A Planning Court decision in October 2017 raises an important issue. Whilst many conversions of buildings can rely on permitted development rights, most new build requires planning permission. But can a conversion of a building be so substantial that it instead constitutes a rebuild, requiring planning permission? The answer given by the Planning Court is: yes.
This may leave developers of an extensive conversion in a position where they face enforcement action for unauthorised development. In light of this case developers would be well-advised to carefully review with their legal advisers whether their conversion is in fact a rebuild for which they require planning permission.
The facts of the case
In Oates v Secretary of State for Communities and Local Government the claimant had carried out development to convert three poultry sheds into residential dwellings in Canterbury, Kent. Canterbury City Council (the “Council”) confirmed that no permission was needed for a change of use from office (B1) use to residential use (C3), relying on Schedule 2 Part 3 Class O to the Town and Country Planning (General Permitted Development) (England) Order 2015. Significantly that provision permits change of use from office to residential but does not (unlike some other similar provisions) permit associated alterations to the external appearance of the building.
After the development had been carried out the Council took the view that the works constituted unauthorised development. This was because “a significant amount (to put it neutrally) of further building work had been done”. The Council therefore took the view that the development constituted a rebuild rather than a conversion. The Council issued an enforcement notice alleging a breach of planning control on the basis that new buildings had been erected without planning permission. The notice required the demolition of the buildings, the removal of all material from the land, and to ‘make good’ the land underneath. Note that the last of these conditions was judged to be too vague and was deleted.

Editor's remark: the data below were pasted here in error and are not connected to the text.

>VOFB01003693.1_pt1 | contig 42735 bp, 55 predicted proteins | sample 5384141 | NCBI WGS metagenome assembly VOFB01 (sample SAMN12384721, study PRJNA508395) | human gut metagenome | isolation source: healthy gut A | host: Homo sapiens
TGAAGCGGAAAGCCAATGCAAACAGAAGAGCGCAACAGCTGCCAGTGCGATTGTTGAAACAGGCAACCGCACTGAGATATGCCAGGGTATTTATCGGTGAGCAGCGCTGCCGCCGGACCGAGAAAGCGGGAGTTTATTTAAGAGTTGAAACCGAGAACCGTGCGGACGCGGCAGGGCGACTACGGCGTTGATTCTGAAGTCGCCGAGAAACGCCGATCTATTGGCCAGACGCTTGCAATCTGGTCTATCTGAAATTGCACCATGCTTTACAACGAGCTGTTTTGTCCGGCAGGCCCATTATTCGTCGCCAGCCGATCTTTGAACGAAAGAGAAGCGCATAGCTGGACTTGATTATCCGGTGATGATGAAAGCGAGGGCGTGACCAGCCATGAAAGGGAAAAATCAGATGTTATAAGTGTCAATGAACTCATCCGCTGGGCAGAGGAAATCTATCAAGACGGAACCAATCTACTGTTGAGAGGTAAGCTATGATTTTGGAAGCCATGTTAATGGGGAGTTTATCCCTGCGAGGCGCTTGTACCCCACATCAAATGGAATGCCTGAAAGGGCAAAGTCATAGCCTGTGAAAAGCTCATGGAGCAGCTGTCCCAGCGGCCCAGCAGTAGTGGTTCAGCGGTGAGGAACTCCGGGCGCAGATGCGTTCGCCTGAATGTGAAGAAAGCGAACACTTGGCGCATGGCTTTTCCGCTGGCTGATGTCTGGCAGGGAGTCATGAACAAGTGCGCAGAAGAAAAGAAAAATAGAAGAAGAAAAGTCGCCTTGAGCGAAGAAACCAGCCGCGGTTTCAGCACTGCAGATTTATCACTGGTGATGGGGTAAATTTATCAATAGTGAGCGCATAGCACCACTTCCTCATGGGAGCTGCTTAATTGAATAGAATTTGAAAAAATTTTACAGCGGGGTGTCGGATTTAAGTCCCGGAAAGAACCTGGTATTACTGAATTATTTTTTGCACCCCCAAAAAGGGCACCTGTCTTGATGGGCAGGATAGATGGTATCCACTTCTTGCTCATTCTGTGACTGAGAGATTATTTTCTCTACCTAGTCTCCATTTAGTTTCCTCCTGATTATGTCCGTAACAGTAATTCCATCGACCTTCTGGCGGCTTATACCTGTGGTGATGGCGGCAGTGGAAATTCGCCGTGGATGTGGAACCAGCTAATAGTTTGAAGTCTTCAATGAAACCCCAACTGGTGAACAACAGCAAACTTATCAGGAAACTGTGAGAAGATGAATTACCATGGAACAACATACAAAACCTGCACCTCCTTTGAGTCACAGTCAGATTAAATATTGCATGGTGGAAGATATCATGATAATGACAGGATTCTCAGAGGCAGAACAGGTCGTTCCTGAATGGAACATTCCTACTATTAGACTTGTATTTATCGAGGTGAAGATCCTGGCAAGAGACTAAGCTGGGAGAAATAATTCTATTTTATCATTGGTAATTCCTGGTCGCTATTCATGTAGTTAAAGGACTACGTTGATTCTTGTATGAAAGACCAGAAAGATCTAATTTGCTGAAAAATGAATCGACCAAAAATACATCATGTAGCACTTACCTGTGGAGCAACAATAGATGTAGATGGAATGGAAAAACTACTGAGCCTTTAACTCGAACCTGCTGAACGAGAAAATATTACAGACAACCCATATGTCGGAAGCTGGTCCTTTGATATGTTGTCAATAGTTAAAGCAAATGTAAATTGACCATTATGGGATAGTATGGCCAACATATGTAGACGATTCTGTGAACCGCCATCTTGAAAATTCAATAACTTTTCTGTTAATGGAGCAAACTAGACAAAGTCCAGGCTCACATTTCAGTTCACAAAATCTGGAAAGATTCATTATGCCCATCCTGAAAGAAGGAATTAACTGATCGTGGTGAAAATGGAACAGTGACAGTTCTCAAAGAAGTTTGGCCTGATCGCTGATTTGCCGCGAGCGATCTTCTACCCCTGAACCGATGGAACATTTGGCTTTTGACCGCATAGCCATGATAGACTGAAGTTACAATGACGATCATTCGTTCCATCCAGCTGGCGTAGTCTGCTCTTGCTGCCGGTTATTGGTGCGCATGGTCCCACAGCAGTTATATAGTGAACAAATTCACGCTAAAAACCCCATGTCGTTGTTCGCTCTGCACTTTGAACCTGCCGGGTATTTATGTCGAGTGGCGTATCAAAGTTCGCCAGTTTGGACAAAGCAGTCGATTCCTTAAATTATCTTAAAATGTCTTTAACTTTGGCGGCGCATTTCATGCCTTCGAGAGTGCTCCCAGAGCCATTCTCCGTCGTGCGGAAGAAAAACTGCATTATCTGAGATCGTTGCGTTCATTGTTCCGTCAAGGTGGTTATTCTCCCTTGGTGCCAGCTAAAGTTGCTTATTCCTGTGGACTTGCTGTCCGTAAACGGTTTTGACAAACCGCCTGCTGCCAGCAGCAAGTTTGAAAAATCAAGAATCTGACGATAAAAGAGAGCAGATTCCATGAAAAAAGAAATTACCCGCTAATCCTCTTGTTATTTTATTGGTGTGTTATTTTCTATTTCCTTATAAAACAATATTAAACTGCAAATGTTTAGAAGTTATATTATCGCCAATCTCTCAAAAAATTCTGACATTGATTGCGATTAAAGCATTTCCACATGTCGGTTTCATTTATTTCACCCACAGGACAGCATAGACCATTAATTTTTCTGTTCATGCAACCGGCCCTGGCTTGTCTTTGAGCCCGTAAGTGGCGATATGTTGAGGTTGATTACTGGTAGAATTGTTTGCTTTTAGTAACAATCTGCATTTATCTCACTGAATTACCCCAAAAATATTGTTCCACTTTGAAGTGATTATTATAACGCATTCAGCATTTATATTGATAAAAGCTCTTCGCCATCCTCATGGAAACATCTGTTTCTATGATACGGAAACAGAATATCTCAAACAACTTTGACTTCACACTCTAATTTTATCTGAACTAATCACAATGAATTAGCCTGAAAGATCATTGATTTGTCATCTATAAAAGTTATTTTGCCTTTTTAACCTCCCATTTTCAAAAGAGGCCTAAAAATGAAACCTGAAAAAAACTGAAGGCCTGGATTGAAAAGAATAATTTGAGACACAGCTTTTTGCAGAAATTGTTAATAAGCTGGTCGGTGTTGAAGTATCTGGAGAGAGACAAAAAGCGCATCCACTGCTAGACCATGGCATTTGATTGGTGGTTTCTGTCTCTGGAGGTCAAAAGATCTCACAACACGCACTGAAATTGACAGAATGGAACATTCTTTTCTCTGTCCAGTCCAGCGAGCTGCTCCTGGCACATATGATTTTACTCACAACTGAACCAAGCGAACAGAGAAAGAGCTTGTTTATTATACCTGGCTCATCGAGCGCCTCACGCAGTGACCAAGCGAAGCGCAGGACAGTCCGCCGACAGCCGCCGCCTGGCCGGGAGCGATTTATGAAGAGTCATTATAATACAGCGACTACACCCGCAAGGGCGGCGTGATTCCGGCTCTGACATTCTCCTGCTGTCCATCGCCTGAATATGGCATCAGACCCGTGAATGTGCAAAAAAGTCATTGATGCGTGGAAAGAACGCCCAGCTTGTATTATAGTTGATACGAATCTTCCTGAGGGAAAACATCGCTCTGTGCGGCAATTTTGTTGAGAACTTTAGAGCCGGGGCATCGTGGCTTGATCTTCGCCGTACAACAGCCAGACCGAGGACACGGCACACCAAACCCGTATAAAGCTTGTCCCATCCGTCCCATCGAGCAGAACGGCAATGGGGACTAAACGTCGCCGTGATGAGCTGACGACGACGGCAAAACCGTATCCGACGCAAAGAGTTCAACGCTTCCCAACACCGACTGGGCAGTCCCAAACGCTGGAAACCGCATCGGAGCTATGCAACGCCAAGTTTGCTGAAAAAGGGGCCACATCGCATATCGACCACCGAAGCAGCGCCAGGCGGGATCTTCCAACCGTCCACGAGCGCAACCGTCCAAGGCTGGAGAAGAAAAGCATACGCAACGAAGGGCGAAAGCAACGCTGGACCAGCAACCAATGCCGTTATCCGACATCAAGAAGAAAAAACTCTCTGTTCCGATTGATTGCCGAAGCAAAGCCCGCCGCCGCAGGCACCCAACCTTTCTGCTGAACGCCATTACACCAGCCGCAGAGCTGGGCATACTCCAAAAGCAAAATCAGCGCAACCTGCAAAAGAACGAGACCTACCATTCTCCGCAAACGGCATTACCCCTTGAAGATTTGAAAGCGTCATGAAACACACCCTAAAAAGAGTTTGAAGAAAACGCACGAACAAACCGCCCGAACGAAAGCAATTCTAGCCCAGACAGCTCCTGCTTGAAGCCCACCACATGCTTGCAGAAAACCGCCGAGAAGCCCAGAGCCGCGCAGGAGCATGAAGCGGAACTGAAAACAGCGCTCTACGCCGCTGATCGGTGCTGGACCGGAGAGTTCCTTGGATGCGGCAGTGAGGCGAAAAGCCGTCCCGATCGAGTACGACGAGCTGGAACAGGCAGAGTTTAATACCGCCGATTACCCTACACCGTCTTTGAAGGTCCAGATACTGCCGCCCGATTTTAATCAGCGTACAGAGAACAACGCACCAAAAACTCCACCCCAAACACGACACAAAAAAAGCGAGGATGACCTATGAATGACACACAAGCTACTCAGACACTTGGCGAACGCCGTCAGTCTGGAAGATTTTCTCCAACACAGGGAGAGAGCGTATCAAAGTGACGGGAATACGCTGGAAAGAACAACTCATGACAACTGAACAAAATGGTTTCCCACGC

The claimant appealed on the basis that they had only made alterations to the existing buildings. The appeal was dismissed, with the inspector stating that although parts of the original buildings remained, materially new buildings had been constructed. The claimant appealed to the Planning Court.
As the inspector had, the court applied the judgement in Hibbitt v SSCLG and Rushcliffe BC, which established that an original building need not be demolished for it to become a new building. This means that a development can be a ‘new building’ even where parts of the original building remain.
With the above point established, whether the development extended beyond a conversion and constituted a new building was a matter of fact and degree. This was a decision for the planner. This opinion could only therefore be challenged along ‘Wednesbury’ grounds, that is, where the decision was so unreasonable that no reasonable person acting reasonably could have made it. The court ruled that the inspector’s decision was based on a very careful analysis and that the decision-making process could not be criticised.
The claimant also challenged the inspector’s decision on the basis that it ignored that under s336 of the TCPA 1990, whatever remained from the original buildings still constituted “buildings” under the act. The claimant alleged that there could not therefore be a new building as the original one had always stood. The court rejected this approach as it would mean that it would never be possible for a new building to emerge from an old one, contrary to the reasoning in Hibbitt.
After rejecting these grounds, the court found that the inspector did not err in finding that the development comprised new buildings. As a result the enforcement notice was valid. This case provides a valuable reminder that the conversion of a building can be so substantial as to constitute a rebuild requiring planning permission.